The report of our independent registered public accounting firm  on our financial statements for the year ended December 25, 2010 includes a paragraph stating that we have suffered recurring operating losses, have negative cash from operations and negative working capital; which raises substantial doubt about our ability to continue as a going concern. The assets and liabilities as reflected in the consolidated balance sheet as of December 25, 2010 do not include any adjustments for this uncertainty. Our ability to continue as a going concern is dependent upon our ability to raise additional financing and to generate profitable operations in the future to meet our obligations and repay our liabilities as they come due.  The outcome of these efforts cannot be predicted with any certainty at this time and if these efforts are unsuccessful, we will not be able to meet our obligations and repay our liabilities, which could include the monthly payments due to Siemens under the supply agreement, as they come due. Failure to make payments under the supply agreement would constitute a breach of the supply agreement and could constitute a cross-default under the credit agreement.
 
We have historically satisfied our capital raising needs primarily by issuing securities.  If we are unable to generate cash from operations and/or raise capital through the issuance of securities we might have to cease operations.
 
 
11

 
 
We are currently involved in litigation against Siemens regarding a dispute under the credit agreement which, if decided adversely to us, would have a material adverse effect on the Company.
 
We are currently seeking adjudication of a dispute with Siemens Hearing Instruments, Inc. regarding a loan prepayment in the amount of $2.3 million which Siemens claims is due.  While this case was pending, on March 17, 2011, Siemens issued a notice of default under the credit agreement in respect of this unpaid disputed amount, accelerated all remaining payments under the credit agreement and demanded immediate payment of $32.7 million. Although we are defending our rights under the  credit agreement and objecting to Siemens’ issuance of the notice and acceleration, we cannot predict the outcome of this matter.  A hearing on our motion for preliminary injunction to enjoin Siemens from engaging in self-help to collect under the credit agreement and from making any efforts to seize assets or take control of our business, as well as from declaring the default and accelerating the loan, is scheduled for May 2, 2011.  If the case is decided adversely to the Company on May 2, 2011, the Company may be unable to meet its obligations and Siemens may proceed to collect under the credit agreement.  This would have a material adverse impact on our business, financial condition and results of operations.  In addition, if upon the resolution of the dispute with Siemens it is determined there is a default under the credit agreement, the Company will remain obligated to perform under the supply agreement, including buying the specified products from Siemens in accordance with the supply agreement.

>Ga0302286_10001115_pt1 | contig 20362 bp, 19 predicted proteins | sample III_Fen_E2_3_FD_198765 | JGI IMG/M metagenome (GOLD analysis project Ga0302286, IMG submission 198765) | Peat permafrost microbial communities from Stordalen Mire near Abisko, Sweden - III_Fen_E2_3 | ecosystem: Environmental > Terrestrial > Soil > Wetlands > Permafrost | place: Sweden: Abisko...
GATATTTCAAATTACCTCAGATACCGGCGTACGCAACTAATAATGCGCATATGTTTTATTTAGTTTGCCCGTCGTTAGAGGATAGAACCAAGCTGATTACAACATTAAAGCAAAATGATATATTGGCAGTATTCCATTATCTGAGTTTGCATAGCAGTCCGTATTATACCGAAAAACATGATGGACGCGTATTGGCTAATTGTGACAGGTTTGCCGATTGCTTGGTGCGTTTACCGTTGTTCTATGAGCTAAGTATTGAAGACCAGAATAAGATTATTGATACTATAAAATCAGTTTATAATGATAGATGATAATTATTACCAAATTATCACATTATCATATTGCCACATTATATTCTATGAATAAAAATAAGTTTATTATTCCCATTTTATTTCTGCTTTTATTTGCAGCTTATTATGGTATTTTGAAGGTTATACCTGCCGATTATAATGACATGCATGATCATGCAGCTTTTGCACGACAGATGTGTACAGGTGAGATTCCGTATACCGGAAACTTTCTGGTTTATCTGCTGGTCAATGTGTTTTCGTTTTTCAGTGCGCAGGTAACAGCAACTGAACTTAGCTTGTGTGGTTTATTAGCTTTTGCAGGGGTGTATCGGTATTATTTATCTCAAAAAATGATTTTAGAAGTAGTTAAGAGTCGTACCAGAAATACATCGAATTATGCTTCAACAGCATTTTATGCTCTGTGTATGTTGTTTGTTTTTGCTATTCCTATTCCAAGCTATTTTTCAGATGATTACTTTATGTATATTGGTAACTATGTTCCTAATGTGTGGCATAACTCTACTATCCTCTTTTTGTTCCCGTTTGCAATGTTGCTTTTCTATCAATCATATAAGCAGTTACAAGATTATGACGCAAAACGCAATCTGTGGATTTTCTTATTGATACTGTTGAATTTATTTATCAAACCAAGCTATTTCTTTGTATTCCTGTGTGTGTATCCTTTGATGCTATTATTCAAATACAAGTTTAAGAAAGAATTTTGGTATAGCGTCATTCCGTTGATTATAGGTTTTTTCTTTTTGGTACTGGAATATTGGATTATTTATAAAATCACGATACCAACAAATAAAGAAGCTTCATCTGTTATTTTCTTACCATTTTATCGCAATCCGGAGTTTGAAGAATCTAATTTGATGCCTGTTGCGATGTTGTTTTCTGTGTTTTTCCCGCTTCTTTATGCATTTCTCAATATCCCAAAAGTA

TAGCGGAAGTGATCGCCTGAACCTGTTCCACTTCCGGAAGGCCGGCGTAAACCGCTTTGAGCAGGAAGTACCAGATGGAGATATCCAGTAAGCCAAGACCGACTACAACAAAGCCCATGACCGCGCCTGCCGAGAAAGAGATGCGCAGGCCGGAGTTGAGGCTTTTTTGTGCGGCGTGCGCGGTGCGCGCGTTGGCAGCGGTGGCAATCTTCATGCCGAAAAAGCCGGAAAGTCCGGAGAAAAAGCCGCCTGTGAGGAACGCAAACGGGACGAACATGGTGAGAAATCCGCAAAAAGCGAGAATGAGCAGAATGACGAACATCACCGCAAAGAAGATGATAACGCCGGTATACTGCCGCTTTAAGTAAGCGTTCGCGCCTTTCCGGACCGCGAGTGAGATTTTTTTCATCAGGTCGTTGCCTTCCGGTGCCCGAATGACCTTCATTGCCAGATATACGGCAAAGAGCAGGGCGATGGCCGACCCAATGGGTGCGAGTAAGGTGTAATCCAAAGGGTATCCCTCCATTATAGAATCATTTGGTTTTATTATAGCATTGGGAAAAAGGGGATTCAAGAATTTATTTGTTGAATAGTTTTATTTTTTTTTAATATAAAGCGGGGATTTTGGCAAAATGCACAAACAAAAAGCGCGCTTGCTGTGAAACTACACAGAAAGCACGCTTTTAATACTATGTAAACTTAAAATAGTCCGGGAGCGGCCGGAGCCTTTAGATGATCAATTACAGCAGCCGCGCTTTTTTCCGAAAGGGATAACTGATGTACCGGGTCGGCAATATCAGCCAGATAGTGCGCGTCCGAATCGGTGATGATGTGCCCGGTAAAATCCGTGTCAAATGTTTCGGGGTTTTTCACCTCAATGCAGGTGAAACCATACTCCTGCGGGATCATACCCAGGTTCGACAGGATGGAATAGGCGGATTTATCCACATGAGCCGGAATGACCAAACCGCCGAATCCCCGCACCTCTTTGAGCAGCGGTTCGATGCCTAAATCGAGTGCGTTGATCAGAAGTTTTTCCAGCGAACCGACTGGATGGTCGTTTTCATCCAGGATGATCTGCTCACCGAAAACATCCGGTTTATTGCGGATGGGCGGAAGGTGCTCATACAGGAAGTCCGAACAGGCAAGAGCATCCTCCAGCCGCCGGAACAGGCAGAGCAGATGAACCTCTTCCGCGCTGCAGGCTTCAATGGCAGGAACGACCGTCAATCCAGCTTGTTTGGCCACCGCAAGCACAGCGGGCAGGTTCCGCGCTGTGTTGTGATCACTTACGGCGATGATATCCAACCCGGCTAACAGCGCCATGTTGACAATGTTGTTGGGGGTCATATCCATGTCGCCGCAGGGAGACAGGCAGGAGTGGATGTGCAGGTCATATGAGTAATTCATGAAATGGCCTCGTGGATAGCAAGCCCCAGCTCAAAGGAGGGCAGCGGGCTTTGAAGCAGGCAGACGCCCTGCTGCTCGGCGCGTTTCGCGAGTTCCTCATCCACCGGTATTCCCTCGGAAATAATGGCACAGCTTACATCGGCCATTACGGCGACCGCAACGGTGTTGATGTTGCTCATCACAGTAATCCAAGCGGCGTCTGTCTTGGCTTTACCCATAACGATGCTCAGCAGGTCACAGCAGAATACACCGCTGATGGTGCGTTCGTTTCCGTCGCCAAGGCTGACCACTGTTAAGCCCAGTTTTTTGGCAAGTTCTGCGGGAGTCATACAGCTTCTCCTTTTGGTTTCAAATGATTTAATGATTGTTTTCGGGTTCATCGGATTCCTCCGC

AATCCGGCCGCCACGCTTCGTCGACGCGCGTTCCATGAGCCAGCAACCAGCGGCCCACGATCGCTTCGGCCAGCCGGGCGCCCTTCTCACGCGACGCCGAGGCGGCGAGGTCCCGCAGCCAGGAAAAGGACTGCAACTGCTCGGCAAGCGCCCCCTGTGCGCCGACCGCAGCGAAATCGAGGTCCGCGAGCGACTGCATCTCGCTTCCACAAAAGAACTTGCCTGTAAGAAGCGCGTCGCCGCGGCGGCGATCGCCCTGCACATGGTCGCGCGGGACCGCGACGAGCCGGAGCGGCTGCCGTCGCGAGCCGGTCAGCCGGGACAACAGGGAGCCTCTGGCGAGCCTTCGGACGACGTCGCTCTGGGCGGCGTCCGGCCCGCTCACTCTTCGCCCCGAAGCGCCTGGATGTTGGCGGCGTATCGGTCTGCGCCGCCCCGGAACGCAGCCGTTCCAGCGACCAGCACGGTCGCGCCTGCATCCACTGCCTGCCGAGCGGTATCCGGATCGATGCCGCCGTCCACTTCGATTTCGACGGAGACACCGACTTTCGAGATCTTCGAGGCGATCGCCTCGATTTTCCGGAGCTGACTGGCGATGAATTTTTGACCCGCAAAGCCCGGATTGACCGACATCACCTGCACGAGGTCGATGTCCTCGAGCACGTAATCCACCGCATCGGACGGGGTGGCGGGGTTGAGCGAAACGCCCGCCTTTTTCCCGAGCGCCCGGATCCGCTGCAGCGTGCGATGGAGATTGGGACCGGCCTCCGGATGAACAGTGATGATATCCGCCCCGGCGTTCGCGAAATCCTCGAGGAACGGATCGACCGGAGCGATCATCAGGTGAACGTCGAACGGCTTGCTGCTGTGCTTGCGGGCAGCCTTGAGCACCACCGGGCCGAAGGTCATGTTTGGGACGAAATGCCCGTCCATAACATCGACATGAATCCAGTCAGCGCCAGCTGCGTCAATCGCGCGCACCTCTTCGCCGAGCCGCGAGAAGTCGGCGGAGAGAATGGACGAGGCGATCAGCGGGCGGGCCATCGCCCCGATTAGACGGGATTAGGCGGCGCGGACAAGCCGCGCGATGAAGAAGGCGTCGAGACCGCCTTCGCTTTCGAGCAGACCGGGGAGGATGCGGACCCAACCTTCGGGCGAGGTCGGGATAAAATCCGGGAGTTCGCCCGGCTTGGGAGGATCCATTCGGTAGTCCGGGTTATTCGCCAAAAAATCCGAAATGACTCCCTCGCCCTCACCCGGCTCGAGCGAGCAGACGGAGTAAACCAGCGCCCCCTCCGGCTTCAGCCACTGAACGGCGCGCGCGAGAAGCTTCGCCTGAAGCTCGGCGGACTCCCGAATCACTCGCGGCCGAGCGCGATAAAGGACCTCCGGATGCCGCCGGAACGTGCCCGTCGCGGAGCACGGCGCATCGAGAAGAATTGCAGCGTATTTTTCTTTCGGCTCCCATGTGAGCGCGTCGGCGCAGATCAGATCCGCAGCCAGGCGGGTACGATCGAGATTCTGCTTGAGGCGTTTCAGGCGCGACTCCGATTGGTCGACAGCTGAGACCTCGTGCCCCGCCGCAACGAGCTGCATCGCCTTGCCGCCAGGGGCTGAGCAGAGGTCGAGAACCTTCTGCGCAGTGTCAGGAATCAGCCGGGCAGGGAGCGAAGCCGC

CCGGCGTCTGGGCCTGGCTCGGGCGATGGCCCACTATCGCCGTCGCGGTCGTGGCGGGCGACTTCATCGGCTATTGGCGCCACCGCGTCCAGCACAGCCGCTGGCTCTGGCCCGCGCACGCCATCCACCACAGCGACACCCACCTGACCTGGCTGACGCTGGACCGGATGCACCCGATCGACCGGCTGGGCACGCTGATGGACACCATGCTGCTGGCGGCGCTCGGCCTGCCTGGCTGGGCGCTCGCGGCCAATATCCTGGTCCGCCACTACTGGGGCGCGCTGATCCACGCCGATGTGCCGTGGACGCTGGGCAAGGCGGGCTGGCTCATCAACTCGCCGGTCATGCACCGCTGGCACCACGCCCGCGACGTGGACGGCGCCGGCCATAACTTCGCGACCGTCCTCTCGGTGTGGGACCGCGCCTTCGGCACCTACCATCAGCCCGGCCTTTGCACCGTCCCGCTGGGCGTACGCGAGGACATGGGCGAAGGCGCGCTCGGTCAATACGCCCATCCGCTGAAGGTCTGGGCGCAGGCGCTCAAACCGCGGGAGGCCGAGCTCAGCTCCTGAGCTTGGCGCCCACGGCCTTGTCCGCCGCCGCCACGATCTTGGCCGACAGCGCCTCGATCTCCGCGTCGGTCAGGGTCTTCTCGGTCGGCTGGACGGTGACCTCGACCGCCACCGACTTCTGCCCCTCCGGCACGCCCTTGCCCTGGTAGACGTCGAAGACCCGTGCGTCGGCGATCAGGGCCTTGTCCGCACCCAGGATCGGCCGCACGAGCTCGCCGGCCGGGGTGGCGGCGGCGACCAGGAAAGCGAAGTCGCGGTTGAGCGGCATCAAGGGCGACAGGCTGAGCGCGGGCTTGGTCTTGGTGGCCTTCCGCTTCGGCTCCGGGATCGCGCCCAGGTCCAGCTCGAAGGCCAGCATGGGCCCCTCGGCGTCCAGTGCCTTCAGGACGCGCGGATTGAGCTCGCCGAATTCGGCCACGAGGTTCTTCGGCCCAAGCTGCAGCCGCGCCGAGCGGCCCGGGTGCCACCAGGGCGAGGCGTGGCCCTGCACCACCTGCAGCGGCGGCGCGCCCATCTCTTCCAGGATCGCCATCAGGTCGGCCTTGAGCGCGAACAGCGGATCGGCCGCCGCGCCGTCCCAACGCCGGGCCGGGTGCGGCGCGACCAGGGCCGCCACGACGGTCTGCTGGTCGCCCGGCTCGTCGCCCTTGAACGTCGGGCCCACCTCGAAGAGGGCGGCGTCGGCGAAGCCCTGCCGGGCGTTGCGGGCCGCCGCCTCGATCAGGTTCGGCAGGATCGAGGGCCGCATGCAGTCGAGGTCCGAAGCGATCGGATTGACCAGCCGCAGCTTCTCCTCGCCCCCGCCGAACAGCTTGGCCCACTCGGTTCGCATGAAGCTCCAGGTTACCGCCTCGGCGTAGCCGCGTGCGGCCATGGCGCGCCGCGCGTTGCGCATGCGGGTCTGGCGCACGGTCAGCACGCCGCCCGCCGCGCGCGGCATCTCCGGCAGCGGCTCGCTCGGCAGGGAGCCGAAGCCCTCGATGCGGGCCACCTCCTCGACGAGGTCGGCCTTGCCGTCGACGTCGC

We may not be able to obtain additional capital on reasonable terms, or at all, to fund our operations or pay our obligations as they become due.
 
We require additional financing. If adequate funds are not available on acceptable terms, or at all, we may be unable to fund our operations or pay our obligations as they become due, including any obligations arising from the dispute with Siemens concerning the alleged prepayment obligation.  If additional funds are raised through the issuance of convertible debt or equity securities, Siemens has certain rights of first refusal and preemptive rights under its existing agreements with us which may complicate or eliminate our ability to close on reasonable financing with third parties.  In addition, any equity financing will be dilutive to existing stockholders and such securities may have rights and preferences senior to those of our common stockholders.  The terms of any such securities may impose significant restrictions on operations. If adequate funds are not available on acceptable terms, or at all, we may be unable to remain in business.
 
We are performing a goodwill impairment analysis which may result in a write down of our goodwill and other intangible assets which will negatively affect our financial condition and results of operations during the first quarter of 2011.
 
Based on Siemens’ March 17, 2011 declaration of default under the credit agreement, our operating results and lack of liquidity, we concluded that there were sufficient indicators to require us to perform an interim goodwill impairment analysis during the first quarter of 2011.  As of December 25, 2010 we had goodwill of $51.9 million and other intangible assets of $12.1 million, representing 246% and 58%, respectively, of stockholders’ equity.  The first step of our interim goodwill impairment analysis is indicating that there is a probable likelihood that the goodwill recorded in our centers reporting unit was impaired.  We are in the process of completing the first step of the impairment analysis, and will then complete the second step of the assessment. As of the date of the filing of the annual report, we have not yet been able to determine the extent of the impairment or the impairment loss or range of loss related to goodwill, other intangible assets and long-lived assets.  Any material impairment charge would have a negative effect on our financial condition and results of operations during the first quarter of 2011.